Please contact us if you have organizations or opportunities to add to this list!
SciStarter is an incredible resource for citizen science projects of many kinds, on topics ranging from astronomy to geology to botany and beyond. They truly have something for everyone!
Zooniverse is a similar site, with myriad citizen science projects. Want to identify galaxies? Observe orchids? Sign up here!
Nature’s Notebook is a national, online program where amateur and professional naturalists regularly record observations of plants and animals to generate long-term data sets used for scientific discovery and decision-making. Record data from your backyard, a local park, or your favorite wild place!
Project BudBurst is another online phenology project, where a national network of citizen scientists monitor plants as the seasons change.
The Cornell Lab of Ornithology also has a wonderful array of citizen science projects for those interested in avian life. Check them out:
- Birdhouse Network: Join and help scientists conserve North American cavity-nesting birds. All you need is a nest box (birdhouse) and a small amount of time each week during spring and summer to monitor the birds nesting in your boxes.
- Birds in Forested Landscapes: Help scientists examine the effects of habitat change (e.g. forest fragmentation) on North American birds. Participants choose study sites in forests of various sizes, then survey for target species by broadcasting.
- Celebrate Urban Birds! Get to know the birds on your block! Join thousands of others across the continent in celebrating some of the amazing birds that live with us in cities, towns and the countryside. You’ll learn about birds and help scientists figure out how they can survive. This project takes only 10 minutes–it’s fun and easy! You’ll get all the materials you need to participate for free.
- Pigeon Watch: Did you know that pigeons come in different colors? Join Pigeon Watch and help scientists solve the mystery: “Why are there so many different colors of pigeons?”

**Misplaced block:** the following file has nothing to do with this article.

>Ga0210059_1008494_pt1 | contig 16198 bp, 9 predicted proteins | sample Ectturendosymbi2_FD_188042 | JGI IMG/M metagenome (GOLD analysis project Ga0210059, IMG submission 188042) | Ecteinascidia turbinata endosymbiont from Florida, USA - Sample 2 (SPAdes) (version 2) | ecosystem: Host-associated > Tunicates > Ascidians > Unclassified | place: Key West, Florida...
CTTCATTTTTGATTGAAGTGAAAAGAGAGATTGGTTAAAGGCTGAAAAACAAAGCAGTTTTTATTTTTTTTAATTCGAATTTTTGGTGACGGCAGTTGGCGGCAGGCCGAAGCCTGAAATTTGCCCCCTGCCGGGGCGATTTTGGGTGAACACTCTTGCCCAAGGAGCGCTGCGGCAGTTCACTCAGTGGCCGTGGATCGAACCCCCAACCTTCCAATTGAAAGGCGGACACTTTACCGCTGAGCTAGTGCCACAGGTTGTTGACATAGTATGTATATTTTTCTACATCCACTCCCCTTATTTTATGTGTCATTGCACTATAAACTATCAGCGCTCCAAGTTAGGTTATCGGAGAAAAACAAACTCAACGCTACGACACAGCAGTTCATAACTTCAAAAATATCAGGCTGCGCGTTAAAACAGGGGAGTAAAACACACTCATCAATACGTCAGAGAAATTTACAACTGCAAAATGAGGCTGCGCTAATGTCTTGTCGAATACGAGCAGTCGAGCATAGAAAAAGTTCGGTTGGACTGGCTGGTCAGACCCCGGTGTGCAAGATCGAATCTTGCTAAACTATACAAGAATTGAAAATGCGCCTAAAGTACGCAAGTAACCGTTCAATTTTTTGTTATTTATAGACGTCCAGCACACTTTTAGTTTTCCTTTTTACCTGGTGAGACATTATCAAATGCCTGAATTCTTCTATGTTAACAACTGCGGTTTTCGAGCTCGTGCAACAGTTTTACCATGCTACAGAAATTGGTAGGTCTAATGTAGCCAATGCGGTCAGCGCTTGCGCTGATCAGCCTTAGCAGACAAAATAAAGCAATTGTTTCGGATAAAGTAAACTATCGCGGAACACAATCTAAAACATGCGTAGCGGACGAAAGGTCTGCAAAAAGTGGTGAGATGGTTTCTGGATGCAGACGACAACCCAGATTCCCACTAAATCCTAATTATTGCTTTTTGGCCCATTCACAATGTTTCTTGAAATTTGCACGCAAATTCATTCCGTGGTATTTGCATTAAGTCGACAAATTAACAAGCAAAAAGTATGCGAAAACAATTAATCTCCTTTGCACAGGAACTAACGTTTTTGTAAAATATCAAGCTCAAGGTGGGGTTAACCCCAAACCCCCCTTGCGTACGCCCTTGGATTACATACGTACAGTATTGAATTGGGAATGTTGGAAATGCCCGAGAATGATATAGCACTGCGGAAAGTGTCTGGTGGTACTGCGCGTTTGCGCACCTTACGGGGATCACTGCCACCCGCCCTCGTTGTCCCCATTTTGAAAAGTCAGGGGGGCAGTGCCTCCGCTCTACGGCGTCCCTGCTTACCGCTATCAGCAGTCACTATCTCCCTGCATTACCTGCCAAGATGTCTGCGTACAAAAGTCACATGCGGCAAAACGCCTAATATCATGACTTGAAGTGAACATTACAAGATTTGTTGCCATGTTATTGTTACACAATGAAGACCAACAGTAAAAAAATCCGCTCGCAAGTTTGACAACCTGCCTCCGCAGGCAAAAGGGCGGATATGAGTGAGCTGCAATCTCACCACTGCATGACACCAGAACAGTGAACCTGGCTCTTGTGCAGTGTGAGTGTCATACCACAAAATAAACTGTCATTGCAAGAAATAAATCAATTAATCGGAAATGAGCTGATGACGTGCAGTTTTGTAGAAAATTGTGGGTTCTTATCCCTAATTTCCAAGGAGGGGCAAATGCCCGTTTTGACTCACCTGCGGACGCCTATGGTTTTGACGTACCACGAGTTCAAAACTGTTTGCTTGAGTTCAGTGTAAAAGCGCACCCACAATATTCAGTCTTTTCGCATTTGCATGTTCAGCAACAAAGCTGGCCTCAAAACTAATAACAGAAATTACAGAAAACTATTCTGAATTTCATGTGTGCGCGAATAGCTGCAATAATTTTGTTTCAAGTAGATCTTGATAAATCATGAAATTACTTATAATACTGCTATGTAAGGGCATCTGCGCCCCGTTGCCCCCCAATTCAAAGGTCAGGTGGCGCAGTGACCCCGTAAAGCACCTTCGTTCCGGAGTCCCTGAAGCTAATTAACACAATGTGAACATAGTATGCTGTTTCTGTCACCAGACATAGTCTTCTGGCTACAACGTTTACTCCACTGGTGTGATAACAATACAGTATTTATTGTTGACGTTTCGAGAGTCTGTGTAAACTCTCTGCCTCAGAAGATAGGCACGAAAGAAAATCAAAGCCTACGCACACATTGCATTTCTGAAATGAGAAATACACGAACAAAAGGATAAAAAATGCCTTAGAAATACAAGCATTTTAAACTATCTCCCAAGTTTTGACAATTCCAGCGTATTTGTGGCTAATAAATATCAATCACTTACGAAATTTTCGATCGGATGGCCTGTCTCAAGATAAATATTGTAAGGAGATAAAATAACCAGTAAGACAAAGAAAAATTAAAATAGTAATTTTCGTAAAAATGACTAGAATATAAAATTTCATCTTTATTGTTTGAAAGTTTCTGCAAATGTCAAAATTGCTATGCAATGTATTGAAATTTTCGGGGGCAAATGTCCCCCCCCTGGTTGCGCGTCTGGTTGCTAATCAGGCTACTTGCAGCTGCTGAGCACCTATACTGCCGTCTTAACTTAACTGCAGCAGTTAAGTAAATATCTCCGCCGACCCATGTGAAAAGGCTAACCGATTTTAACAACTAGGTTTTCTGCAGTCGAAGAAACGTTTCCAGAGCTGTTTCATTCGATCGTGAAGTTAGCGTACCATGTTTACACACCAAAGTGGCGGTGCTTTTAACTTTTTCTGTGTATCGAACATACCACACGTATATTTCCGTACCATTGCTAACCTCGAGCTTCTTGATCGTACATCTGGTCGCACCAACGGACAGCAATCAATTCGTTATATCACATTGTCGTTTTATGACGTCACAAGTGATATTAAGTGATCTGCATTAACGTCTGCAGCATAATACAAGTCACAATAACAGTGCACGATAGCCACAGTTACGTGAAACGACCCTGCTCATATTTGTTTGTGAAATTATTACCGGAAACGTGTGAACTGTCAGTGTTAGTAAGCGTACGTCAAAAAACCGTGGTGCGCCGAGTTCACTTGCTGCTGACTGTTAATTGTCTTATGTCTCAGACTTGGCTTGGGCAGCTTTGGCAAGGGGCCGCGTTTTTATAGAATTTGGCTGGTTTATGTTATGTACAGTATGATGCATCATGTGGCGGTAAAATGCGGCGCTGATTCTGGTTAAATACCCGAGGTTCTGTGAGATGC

- House Finch Disease Survey: Will house finch eye disease cause an epidemic in the West as it has elsewhere? We need help from citizen scientists in all regions to find out more about how the disease is affecting house finches across the continent.
- eBird: A continent-wide, year-round survey of North American birds: Any Bird, Anywhere, Anytime. State-of-the-art web technology provides simple and flexible, yet powerful, ability to track and share information with scientists, teachers, amateur naturalists, and other birders.
- Project FeederWatch: Join more than 16,000 other citizen scientists who periodically count the birds that visit their bird feeders from November to April. Your counts will help scientists track the distribution and abundance of birds in winter. Anyone can participate in Project FeederWatch.
- Great Backyard Bird Count: A four-day winter survey of birds. Anyone can submit observations and see results in real time over the Internet.
- Bird Sleuth: Students learn inquiry by observing and recording bird counts and interacting with university scientists. Data are part of a continent-wide effort to learn more about bird population dynamics.